Infoscience

Conference paper

Energy Proportionality and Workload Consolidation for Latency-Critical Applications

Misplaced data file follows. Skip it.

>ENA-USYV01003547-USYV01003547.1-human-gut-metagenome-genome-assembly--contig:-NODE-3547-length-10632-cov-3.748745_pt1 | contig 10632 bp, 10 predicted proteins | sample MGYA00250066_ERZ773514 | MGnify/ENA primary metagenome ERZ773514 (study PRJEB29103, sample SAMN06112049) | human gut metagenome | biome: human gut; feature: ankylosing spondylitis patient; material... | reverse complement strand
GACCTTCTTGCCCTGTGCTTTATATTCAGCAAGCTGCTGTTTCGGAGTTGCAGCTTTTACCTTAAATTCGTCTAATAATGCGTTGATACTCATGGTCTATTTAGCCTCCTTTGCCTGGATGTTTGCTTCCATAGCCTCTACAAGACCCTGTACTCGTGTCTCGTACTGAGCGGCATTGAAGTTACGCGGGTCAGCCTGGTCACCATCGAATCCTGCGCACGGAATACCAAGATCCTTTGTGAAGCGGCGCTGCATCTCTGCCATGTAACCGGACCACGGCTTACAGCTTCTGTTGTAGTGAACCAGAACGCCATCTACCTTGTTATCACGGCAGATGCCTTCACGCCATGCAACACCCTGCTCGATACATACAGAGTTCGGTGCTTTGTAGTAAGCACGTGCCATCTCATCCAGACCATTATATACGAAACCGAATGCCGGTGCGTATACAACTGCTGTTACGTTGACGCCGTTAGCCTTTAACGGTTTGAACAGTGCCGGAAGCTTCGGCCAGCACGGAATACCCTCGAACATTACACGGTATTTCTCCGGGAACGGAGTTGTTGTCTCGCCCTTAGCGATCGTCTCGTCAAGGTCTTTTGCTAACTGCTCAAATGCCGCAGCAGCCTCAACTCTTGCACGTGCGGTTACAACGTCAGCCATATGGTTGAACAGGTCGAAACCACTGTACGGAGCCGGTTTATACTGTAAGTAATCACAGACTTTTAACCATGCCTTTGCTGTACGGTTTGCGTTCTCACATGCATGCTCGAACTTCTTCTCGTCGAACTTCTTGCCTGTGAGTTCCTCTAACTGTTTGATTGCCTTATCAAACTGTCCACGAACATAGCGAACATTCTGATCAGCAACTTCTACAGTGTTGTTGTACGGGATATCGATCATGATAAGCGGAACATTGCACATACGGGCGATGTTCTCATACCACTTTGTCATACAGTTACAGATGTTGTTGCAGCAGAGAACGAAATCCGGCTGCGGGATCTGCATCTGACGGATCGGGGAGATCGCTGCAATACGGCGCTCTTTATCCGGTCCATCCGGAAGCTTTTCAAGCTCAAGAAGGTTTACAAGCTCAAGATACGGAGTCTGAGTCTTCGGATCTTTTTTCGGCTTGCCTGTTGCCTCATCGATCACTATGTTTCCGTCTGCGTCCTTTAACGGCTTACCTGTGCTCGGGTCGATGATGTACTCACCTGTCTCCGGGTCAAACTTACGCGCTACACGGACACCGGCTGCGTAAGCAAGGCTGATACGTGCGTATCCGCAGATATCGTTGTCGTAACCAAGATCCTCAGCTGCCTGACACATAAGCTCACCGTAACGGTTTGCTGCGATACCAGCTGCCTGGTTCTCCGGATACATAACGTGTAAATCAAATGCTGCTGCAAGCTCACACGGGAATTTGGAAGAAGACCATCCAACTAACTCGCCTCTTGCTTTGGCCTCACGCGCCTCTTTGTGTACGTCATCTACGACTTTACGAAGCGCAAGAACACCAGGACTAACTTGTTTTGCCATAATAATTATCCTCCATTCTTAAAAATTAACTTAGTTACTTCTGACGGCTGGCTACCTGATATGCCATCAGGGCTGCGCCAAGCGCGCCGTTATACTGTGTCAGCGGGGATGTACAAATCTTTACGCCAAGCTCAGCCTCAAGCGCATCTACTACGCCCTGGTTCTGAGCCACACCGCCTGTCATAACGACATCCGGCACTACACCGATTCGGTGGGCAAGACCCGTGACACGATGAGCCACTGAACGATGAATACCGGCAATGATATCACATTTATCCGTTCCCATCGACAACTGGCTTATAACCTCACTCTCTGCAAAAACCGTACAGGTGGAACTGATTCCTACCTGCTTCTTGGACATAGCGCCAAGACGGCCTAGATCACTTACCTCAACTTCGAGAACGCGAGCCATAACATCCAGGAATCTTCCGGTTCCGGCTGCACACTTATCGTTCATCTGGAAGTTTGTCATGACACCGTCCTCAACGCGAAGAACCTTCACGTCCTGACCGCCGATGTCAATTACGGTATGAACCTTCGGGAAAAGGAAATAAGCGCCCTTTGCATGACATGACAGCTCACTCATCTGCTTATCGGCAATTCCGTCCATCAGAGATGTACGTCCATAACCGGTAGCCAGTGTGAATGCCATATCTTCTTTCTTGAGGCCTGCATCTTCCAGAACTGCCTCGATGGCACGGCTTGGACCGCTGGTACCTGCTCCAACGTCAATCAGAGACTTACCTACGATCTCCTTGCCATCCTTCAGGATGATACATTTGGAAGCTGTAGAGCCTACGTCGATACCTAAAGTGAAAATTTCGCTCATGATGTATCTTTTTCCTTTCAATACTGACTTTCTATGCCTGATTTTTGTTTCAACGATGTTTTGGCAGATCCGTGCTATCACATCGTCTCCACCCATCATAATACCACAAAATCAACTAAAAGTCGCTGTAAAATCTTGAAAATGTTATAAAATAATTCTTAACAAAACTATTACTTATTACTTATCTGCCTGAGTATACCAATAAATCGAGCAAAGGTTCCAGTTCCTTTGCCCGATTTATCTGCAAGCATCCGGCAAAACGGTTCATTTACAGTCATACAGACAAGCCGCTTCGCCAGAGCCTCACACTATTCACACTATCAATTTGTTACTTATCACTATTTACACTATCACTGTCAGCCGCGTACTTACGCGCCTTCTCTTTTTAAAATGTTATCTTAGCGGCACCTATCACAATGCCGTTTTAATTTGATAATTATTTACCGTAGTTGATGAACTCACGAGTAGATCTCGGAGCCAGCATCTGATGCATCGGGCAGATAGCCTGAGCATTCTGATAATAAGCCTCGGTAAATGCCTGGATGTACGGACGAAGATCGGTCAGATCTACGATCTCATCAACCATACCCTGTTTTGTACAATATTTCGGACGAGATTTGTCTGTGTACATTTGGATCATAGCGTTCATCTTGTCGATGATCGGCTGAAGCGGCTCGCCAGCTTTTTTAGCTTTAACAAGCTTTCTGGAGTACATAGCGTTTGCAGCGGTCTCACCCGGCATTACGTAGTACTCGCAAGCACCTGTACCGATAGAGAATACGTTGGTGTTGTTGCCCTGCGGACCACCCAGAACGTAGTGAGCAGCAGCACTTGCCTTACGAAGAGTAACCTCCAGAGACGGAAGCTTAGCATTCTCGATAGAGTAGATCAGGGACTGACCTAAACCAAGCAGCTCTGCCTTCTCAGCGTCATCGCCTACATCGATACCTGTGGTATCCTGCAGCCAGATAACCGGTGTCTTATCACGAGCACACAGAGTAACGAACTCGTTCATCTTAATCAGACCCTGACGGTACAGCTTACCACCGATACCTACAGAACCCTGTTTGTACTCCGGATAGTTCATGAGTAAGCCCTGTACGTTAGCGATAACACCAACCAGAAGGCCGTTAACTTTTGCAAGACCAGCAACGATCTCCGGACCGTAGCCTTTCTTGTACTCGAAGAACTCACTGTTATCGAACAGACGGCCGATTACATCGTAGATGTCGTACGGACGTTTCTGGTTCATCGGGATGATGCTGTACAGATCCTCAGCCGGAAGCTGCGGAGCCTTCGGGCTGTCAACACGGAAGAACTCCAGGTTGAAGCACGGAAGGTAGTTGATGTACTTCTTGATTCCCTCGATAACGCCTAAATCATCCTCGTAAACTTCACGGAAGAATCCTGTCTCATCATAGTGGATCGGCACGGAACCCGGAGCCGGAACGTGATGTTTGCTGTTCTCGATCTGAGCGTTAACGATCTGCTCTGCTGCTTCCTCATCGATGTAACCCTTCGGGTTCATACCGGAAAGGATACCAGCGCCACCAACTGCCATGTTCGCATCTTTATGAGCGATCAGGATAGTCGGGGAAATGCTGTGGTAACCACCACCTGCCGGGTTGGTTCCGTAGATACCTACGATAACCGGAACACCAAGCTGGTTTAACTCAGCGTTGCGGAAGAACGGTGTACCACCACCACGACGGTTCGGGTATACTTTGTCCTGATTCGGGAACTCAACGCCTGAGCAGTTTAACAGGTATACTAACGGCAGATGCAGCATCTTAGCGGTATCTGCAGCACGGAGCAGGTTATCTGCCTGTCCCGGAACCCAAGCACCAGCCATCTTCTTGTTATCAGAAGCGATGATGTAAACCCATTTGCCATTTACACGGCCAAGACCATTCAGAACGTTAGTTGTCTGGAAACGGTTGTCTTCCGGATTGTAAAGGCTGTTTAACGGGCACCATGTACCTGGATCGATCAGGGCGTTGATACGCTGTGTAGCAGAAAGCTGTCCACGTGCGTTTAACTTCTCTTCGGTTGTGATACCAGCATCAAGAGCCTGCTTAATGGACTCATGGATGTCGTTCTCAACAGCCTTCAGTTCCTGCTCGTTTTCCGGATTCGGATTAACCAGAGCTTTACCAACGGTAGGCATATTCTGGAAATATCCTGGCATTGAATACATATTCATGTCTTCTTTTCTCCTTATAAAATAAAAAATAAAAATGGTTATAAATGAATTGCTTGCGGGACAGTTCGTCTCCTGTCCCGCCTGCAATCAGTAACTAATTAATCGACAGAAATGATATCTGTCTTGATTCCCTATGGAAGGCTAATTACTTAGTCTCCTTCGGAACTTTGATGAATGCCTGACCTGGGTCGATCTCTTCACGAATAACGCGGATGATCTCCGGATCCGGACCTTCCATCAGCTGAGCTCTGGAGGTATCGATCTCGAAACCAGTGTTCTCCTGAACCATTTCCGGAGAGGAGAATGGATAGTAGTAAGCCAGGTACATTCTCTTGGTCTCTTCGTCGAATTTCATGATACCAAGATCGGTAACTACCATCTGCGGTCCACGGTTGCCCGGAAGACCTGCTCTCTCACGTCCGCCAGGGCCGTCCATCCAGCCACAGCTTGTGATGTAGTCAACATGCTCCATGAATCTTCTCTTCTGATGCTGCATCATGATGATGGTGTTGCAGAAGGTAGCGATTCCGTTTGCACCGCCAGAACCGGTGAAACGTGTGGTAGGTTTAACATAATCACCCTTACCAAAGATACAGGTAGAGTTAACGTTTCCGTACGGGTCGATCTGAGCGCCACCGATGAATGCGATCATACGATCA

Energy proportionality and workload consolidation are important objectives towards increasing efficiency in large-scale datacenters. Our work focuses on achieving these goals in the presence of applications with microsecond-scale tail latency requirements. Such applications represent a growing subset of datacenter workloads and are typically deployed on dedicated servers, which is the simplest way to ensure low tail latency across all loads. Unfortunately, it also leads to low energy efficiency and low resource utilization during the frequent periods of medium or low load. We present the OS mechanisms and dynamic control needed to adjust core allocation and voltage/frequency settings based on the measured delays for latency-critical workloads. This allows for energy proportionality and frees the maximum amount of resources per server for other background applications, while respecting service-level objectives. The two key mechanism allow us to detect increases in queuing latencies and to re-assign flow groups between the threads of a latency-critical application in milliseconds without dropping or reordering packets. We compare the efficiency of our solution to the Pareto-optimal frontier of 224 distinct static configurations. Dynamic resource control saves 44%–54% of processor energy, which corresponds to 85%–93% of the Pareto-optimal upper bound. Dynamic resource control also allows background jobs to run at 32%–46% of their standalone throughput, which corresponds to 82%–92% of the Pareto bound.

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